Dimsum Highlights

Typical dimsum menu

Typical dimsum menu

Guangzhou is a wonderful place for excellent dimsum. For nearly two weeks I was able to sample some of the best dimsum the city has to offer. Below are a few highlights in no particular order. This represents several dimsum meals.  Later I’ll do another post and discuss the world of eating dimsum in more detail.

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The Cantonese Really Know How to Eat!

Sunrise over the Pearl River, Guangzhou, China

Sunrise over the Pearl River, Guangzhou, China

I’ve been in southern China, specifically Guangdong Province, for the past couple weeks and was reminded of how seriously the Cantonese take their food and eating. Back in the early 80’s I lived in Hong Kong and learned first hand how much the Cantonese love to eat. Food was everywhere and people ate all day long it seemed, and late into the night. I remember once in the early 90’s I was in Guangzhou for a couple weeks working on a Cantonese language project. One night my Cantonese colleagues and I finished up our work at about 11:00 pm. I had a flight out the next morning at 7 am and figured I’d head back to my hotel and go to bed. But they had other plans. They suggested we go out and get something to eat. Why not? A little snack would be good. Boy, was I wrong. We found a small restaurant with tables spilling out onto the sidewalk. The dishes kept coming and coming. We ended up with 12 different dishes and ate until 2:00 am.

One the first things the foodie may notice in Guangzhou is that there is food and eating everywhere. It is common for small restaurants to set up tables along the sidewalk and at the best places people will be lined up waiting for a table.

People eating and lining up to eat.

People eating and lining up to eat.

Eating is THE social activity in Guangzhou

Eating is THE social activity in Guangzhou

Even white tablecloths at some places.

Even white tablecloths at some places.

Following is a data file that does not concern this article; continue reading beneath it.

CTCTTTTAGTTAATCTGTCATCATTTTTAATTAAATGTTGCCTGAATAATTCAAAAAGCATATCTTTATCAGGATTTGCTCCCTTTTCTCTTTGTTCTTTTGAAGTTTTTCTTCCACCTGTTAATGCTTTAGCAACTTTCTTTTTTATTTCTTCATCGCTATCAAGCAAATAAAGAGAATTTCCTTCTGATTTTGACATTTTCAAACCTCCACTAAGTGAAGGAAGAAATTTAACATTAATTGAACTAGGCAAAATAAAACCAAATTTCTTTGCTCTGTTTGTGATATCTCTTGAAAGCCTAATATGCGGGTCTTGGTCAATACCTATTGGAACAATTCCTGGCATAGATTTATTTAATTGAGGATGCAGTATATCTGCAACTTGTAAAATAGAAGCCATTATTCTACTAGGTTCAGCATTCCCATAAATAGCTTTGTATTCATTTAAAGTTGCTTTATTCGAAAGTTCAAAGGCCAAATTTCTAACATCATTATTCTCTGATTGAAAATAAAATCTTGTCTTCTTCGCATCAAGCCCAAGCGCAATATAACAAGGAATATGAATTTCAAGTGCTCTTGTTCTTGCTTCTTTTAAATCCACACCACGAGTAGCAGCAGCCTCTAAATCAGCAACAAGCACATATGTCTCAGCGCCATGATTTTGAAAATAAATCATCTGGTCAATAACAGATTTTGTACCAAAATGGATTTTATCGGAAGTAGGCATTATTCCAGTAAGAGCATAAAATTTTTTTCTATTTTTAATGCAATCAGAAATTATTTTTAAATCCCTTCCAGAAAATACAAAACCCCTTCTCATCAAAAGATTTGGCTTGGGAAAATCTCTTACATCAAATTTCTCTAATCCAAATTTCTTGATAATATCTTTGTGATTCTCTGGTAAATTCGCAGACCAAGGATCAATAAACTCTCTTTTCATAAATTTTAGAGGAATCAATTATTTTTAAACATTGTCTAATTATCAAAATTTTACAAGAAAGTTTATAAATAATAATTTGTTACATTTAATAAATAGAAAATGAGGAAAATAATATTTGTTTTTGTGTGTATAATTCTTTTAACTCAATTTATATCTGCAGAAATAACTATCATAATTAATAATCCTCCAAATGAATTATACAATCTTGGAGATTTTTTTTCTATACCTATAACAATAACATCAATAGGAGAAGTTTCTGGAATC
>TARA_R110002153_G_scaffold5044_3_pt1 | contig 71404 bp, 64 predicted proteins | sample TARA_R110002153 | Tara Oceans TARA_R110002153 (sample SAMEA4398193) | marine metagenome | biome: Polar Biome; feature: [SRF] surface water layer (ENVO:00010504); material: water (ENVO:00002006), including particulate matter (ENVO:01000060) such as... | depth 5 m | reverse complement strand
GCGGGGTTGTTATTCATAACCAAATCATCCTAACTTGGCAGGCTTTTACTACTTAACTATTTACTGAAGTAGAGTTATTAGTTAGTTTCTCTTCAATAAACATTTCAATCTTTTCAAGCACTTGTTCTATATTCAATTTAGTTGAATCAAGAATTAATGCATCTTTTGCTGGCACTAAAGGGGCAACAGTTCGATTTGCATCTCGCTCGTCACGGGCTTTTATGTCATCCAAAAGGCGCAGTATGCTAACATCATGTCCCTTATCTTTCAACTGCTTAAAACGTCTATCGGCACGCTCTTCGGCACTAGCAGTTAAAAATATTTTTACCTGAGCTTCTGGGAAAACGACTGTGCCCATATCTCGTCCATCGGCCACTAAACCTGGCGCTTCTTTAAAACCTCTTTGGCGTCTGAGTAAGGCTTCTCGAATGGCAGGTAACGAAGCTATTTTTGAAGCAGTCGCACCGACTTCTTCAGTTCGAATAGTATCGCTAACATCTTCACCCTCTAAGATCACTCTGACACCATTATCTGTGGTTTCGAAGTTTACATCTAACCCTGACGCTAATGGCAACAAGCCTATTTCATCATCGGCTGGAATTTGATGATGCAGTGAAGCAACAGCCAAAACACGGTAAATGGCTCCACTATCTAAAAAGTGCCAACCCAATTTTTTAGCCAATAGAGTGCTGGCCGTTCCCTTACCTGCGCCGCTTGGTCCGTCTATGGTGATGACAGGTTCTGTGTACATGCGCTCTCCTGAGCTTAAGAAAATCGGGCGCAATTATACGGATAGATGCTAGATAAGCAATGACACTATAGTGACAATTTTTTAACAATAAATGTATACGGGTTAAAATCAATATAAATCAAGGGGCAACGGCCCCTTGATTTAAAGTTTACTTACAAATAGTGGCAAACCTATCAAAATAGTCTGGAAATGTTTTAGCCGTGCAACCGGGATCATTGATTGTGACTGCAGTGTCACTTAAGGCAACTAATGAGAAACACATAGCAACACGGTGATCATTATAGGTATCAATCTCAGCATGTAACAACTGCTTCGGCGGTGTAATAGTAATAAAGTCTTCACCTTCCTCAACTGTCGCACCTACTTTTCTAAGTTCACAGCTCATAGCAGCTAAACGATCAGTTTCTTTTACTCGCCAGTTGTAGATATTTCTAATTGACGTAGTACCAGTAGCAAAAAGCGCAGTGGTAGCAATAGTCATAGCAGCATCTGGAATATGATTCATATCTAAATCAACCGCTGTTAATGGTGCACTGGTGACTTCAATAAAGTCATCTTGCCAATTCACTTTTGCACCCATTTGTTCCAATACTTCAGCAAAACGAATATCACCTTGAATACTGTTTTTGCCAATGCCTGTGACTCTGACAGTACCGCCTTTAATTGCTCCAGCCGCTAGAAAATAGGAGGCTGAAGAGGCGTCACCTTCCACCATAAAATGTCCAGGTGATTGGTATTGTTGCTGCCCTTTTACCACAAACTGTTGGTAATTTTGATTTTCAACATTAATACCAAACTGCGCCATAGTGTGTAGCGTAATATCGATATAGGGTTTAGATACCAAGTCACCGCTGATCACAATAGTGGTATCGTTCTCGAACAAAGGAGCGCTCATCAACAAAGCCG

The number of restaurants in Guangzhou is staggering. Street food is also pretty serious business in Guangzhou as well. Busy pedestrian malls, night markets, near bus and train stations, and shopping areas are packed with vendors selling snacks from their carts. The streets are lined with countless small shops selling everything from milk tea to ice cream. And everyone is eating.

Snack food in Guangzhou

Snack food in Guangzhou

This shop sells 牛杂 niǔzá, literally 'misc. beef' but really means beef innards like tripe

This shop sells 牛杂 niǔzá, literally ‘misc. beef’ but really means beef innards like tripe

Milk an bubble teas are very popular.

Milk an bubble teas are very popular.

Dried seafood is a very popular snack in Guangzhou, especially squid.

Dried seafood is a very popular snack in Guangzhou, especially squid.

Of course Cantonese food is probably most notable for its dimsum and the dimsum in Guangzhou is spectacular. I will be doing several more posts on the eating scene in Guangzhou as it is one of the major cuisines of China.

Also watch for an upcoming posts on eating in Chaozhou and Taiwan.

 

 

 

 

 

Eating Seafood in Tianjin

Seafood lunch in Tianjin

Seafood lunch in Tianjin

Last year I had the opportunity to go to Tianjin for the first time. I have to admit that previously I had not had a great desire to go to Tianjin. I always imagined it as a big, dirty, industrial city. But I guess things have changed over the years. I had a couple days in Beijing where I met some friends so we decided to take the new bullet train out to Tianjin. It only took 28 minutes.

I had a former graduate student who was from Tianjin. Her parents were kind enough to pick us up at the train station, show us around the city, and feed us well. For lunch they took us to a fabulous seafood restaurant called 鹏天阁酒楼 péngtiāngé jiǔlóu. It was a large, well decorated restaurant. On the ground floor were dozen of large fish tanks full of turtles, lobster, shrimp, all kinds of fish, and so on. There was also many varieties of fish and other seafood on ice. There were also refrigerated cases full of side dishes. The way these kinds of restaurants work is you walk around, followed by a hostess, and you tell her what you want. You even select the specific fish you would like to eat. They write everything down, and in some cases, net the seafood right there on the spot for you.

Tanks full of live seafood

Tanks full of live seafood

Netting our selected fish

Netting our selected fish

Selecting other dishes

Selecting other dishes